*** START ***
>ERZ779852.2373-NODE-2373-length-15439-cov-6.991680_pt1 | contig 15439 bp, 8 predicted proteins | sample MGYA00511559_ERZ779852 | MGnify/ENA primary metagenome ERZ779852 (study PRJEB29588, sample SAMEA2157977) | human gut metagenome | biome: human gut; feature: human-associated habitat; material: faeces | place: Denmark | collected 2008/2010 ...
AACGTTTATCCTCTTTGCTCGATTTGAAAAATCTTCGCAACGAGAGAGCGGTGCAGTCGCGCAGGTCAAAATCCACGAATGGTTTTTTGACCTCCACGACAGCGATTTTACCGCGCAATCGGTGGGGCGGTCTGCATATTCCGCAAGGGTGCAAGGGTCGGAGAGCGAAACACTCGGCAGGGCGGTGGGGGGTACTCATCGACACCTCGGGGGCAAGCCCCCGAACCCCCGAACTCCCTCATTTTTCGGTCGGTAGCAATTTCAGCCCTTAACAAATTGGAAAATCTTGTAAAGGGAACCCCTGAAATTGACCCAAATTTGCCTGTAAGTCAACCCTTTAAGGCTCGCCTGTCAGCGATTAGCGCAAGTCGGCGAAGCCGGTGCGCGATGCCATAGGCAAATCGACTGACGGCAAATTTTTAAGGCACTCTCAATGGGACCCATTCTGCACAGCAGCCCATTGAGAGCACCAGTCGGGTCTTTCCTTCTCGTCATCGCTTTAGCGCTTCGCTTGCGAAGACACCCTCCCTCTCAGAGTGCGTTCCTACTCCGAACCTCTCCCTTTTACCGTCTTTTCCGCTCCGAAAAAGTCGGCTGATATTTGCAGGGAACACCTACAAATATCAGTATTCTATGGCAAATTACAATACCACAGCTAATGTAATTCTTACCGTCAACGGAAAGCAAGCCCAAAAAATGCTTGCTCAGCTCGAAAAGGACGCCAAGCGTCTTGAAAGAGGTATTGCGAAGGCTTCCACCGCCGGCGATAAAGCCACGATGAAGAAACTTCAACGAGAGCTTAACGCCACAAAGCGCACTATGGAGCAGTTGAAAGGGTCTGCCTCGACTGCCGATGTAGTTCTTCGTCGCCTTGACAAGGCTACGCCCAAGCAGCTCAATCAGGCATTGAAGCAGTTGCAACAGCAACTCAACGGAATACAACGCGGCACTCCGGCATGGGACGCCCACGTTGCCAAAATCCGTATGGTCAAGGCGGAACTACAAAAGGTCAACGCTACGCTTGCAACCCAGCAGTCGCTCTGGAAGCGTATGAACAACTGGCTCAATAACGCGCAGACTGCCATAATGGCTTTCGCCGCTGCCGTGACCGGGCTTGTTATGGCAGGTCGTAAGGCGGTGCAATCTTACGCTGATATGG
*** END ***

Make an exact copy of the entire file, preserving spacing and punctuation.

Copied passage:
>ERZ779852.2373-NODE-2373-length-15439-cov-6.991680_pt1 | contig 15439 bp, 8 predicted proteins | sample MGYA00511559_ERZ779852 | MGnify/ENA primary metagenome ERZ779852 (study PRJEB29588, sample SAMEA2157977) | human gut metagenome | biome: human gut; feature: human-associated habitat; material: faeces | place: Denmark | collected 2008/2010 ...
AACGTTTATCCTCTTTGCTCGATTTGAAAAATCTTCGCAACGAGAGAGCGGTGCAGTCGCGCAGGTCAAAATCCACGAATGGTTTTTTGACCTCCACGACAGCGATTTTACCGCGCAATCGGTGGGGCGGTCTGCATATTCCGCAAGGGTGCAAGGGTCGGAGAGCGAAACACTCGGCAGGGCGGTGGGGGGTACTCATCGACACCTCGGGGGCAAGCCCCCGAACCCCCGAACTCCCTCATTTTTCGGTCGGTAGCAATTTCAGCCCTTAACAAATTGGAAAATCTTGTAAAGGGAACCCCTGAAATTGACCCAAATTTGCCTGTAAGTCAACCCTTTAAGGCTCGCCTGTCAGCGATTAGCGCAAGTCGGCGAAGCCGGTGCGCGATGCCATAGGCAAATCGACTGACGGCAAATTTTTAAGGCACTCTCAATGGGACCCATTCTGCACAGCAGCCCATTGAGAGCACCAGTCGGGTCTTTCCTTCTCGTCATCGCTTTAGCGCTTCGCTTGCGAAGACACCCTCCCTCTCAGAGTGCGTTCCTACTCCGAACCTCTCCCTTTTACCGTCTTTTCCGCTCCGAAAAAGTCGGCTGATATTTGCAGGGAACACCTACAAATATCAGTATTCTATGGCAAATTACAATACCACAGCTAATGTAATTCTTACCGTCAACGGAAAGCAAGCCCAAAAAATGCTTGCTCAGCTCGAAAAGGACGCCAAGCGTCTTGAAAGAGGTATTGCGAAGGCTTCCACCGCCGGCGATAAAGCCACGATGAAGAAACTTCAACGAGAGCTTAACGCCACAAAGCGCACTATGGAGCAGTTGAAAGGGTCTGCCTCGACTGCCGATGTAGTTCTTCGTCGCCTTGACAAGGCTACGCCCAAGCAGCTCAATCAGGCATTGAAGCAGTTGCAACAGCAACTCAACGGAATACAACGCGGCACTCCGGCATGGGACGCCCACGTTGCCAAAATCCGTATGGTCAAGGCGGAACTACAAAAGGTCAACGCTACGCTTGCAACCCAGCAGTCGCTCTGGAAGCGTATGAACAACTGGCTCAATAACGCGCAGACTGCCATAATGGCTTTCGCCGCTGCCGTGACCGGGCTTGTTATGGCAGGTCGTAAGGCGGTGCAATCTTACGCTGATATGG